The law, however, remains in place as an appeal heads to the US Supreme Court, with a ruling expected sometime in 2021.

A border wall paid for by Mexico

Before: His vow to build a wall along the US-Mexican border was one of the most controversial of Mr Trump’s campaign promises. Mr Trump also insisted that Mexico would pay for it.

After: Mexico poured scorn on the claim that it would pay for such a barrier, and even Mr Trump appears to have dropped that idea.

Democrats are vociferously opposed to a wall, whereas some Republicans have baulked at a bill that could reach $21.5bn (£17bn), according to a Department of Homeland Security internal report.

In December 2018 the US government went into shutdown after Democrats resisted Mr Trump’s demands for $5bn to fund the wall. He has since redirected defence and some other funds to build or replace sections of the wall, a decision that has faced legal challenges. 

As of late May, 194 miles of wall system had been built, mostly to shore up dilapidated or outdated designs of the barrier already in place – just three miles construction was part of an entirely new system.

Trade deals

Before: Mr Trump called Nafta “a disaster” and warned that the TPP “is going to be worse, so we will stop it”. He also pledged to correct the trade deficit with China.

After: Mr Trump followed through in his first few days on his pledge to withdraw from the Trans Pacific Partnership (TPP). He later said he would consider re-joining the TPP if he got a better deal.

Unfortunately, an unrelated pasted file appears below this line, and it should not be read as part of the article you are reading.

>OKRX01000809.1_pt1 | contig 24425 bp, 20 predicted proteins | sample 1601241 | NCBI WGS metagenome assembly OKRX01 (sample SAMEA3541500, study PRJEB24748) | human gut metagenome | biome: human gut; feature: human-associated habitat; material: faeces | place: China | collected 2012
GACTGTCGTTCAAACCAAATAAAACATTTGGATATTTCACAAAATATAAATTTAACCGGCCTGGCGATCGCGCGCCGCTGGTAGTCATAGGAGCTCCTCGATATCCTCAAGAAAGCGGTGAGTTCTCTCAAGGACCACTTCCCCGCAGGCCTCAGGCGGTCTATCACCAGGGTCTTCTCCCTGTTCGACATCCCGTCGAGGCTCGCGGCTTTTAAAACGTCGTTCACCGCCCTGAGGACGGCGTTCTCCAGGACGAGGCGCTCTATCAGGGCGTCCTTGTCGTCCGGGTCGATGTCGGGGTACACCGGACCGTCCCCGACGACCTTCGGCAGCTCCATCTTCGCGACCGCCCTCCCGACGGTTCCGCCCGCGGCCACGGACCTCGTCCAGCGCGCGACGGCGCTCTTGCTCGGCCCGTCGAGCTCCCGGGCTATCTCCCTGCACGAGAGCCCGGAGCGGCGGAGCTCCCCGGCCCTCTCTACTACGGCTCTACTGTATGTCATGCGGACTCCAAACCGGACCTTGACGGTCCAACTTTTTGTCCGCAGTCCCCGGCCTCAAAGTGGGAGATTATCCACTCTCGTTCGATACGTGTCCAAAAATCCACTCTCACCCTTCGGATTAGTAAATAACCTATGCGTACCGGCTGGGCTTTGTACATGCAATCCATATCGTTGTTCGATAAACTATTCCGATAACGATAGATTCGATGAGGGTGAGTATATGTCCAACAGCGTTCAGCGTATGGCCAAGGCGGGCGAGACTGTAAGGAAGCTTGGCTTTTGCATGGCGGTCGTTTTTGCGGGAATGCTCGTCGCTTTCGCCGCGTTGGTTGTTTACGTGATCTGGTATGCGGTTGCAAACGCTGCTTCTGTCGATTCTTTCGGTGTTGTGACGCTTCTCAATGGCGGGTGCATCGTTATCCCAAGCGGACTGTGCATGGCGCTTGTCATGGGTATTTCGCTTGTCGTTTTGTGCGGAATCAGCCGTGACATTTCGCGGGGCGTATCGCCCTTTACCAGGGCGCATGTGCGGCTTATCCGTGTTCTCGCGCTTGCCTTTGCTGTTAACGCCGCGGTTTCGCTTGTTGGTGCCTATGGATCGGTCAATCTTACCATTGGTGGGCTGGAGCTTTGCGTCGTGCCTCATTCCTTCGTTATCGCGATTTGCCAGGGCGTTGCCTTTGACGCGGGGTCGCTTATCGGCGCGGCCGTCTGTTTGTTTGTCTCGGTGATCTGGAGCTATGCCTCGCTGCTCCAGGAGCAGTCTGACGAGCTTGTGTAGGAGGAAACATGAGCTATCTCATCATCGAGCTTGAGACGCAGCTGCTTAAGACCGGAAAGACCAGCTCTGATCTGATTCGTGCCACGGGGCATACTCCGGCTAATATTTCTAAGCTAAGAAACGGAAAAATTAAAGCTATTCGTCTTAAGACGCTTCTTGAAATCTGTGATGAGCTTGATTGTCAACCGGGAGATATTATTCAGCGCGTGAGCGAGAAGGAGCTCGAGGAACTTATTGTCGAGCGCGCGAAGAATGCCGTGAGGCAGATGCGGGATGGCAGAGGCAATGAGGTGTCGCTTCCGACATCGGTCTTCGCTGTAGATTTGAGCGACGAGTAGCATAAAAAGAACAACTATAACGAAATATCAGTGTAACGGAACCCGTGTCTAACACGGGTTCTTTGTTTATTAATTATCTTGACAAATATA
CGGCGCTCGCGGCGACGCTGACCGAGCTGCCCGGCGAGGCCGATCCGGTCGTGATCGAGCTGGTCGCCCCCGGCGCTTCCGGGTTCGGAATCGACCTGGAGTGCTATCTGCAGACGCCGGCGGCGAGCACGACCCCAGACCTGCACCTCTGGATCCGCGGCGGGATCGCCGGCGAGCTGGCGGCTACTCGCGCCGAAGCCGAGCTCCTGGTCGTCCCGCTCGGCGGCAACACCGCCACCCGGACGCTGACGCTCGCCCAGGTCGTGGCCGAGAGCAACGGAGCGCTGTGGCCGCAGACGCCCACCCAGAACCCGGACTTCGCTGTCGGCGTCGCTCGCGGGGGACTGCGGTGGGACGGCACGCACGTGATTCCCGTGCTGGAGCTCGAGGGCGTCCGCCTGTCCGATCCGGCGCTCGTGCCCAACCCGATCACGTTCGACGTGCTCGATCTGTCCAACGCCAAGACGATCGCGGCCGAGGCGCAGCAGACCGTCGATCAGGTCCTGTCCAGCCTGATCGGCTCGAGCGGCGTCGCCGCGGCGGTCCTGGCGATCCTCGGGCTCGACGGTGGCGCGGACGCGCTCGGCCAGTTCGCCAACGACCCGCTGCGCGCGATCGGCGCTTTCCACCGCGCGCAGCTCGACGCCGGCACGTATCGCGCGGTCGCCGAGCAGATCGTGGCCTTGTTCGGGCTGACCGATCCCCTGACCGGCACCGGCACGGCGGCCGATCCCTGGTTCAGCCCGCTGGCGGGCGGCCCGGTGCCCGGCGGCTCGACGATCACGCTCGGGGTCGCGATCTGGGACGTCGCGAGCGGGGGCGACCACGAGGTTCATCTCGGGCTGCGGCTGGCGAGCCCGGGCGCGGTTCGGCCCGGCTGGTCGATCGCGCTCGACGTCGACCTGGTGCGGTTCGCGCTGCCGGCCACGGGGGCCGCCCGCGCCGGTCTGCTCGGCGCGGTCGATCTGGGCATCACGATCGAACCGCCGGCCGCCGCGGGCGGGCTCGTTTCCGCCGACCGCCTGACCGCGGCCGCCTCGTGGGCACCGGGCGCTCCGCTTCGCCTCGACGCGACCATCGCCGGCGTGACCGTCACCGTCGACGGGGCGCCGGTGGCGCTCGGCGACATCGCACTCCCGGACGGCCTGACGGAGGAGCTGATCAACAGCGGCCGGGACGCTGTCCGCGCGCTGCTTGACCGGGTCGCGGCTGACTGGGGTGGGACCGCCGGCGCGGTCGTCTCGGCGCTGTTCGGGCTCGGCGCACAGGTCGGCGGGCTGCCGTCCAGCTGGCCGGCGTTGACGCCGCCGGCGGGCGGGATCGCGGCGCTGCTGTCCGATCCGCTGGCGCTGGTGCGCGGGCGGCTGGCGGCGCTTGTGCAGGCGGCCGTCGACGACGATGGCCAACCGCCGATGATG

On 30 November, after protracted negotiations, the US, Canada and Mexico signed the US-Mexico-Canada Agreement, which was designed to replace Nafta and recently came into force. However, the US has reimposed aluminium tariffs on Canada, and Ottawa reciprocated with retaliatory tariffs. 

The US and South Korea also signed a revised trade pact in September 2018. 

The US and China, meanwhile, became embroiled in an escalating trade battle – with both sides imposing tariffs on billions of dollars’ worth of goods. 

Despite ongoing tensions, in August the US and China held talks over their so-called “phase-one” trade deal – signed early this year – that is aimed at easing the trade war.

China as a currency manipulator

Before: Mr Trump repeatedly pledged to label Beijing a “currency manipulator” on his first day in office, during an election campaign when he also accused the Asian powerhouse of “raping” the US. China has been accused of suppressing the yuan to make its exports more competitive with US goods.